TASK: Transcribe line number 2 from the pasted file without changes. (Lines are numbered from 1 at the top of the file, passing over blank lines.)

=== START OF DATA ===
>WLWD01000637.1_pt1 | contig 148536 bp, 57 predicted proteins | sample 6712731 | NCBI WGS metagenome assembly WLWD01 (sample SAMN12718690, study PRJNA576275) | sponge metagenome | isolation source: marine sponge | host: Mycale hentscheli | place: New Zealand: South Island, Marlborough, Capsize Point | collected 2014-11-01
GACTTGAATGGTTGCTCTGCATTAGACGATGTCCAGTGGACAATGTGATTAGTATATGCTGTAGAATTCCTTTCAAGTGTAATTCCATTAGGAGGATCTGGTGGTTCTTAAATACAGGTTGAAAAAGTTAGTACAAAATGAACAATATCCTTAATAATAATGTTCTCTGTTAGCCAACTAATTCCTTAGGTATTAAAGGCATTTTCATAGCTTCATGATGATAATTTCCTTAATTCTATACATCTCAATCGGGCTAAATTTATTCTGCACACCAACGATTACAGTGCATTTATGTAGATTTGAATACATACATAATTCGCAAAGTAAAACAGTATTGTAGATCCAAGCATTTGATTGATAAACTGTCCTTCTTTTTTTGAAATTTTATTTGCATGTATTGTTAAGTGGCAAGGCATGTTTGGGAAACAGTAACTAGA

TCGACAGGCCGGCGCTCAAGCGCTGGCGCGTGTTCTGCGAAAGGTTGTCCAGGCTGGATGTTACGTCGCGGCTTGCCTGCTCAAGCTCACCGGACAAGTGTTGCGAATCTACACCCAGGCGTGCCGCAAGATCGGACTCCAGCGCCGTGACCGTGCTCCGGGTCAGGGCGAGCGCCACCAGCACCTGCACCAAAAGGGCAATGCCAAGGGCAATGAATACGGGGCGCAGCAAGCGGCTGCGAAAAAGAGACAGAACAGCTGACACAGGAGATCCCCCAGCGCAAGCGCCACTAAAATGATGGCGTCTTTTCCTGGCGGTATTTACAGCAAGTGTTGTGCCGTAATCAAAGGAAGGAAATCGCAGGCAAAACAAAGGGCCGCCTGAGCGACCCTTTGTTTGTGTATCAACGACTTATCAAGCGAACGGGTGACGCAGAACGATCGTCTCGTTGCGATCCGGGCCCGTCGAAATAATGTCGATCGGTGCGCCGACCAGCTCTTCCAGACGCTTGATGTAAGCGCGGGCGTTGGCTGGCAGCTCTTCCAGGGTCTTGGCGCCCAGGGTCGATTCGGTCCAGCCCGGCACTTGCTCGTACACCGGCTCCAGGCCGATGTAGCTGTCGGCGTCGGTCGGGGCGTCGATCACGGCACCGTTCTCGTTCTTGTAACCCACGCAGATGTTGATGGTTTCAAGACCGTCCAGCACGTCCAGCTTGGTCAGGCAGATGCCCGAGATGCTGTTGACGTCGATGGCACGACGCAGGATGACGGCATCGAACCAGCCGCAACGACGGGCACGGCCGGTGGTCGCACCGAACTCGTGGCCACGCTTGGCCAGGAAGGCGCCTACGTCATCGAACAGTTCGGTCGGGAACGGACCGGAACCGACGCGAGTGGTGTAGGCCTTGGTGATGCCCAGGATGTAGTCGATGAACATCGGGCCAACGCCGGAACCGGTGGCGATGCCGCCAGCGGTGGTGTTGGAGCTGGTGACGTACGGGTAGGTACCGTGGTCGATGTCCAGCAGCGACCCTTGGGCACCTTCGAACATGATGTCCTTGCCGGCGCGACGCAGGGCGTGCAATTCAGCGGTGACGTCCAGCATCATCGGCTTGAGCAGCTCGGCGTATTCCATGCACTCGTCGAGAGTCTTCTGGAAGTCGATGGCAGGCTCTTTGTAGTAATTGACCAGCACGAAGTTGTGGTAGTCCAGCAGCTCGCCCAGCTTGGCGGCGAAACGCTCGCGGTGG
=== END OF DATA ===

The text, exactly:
GACTTGAATGGTTGCTCTGCATTAGACGATGTCCAGTGGACAATGTGATTAGTATATGCTGTAGAATTCCTTTCAAGTGTAATTCCATTAGGAGGATCTGGTGGTTCTTAAATACAGGTTGAAAAAGTTAGTACAAAATGAACAATATCCTTAATAATAATGTTCTCTGTTAGCCAACTAATTCCTTAGGTATTAAAGGCATTTTCATAGCTTCATGATGATAATTTCCTTAATTCTATACATCTCAATCGGGCTAAATTTATTCTGCACACCAACGATTACAGTGCATTTATGTAGATTTGAATACATACATAATTCGCAAAGTAAAACAGTATTGTAGATCCAAGCATTTGATTGATAAACTGTCCTTCTTTTTTTGAAATTTTATTTGCATGTATTGTTAAGTGGCAAGGCATGTTTGGGAAACAGTAACTAGA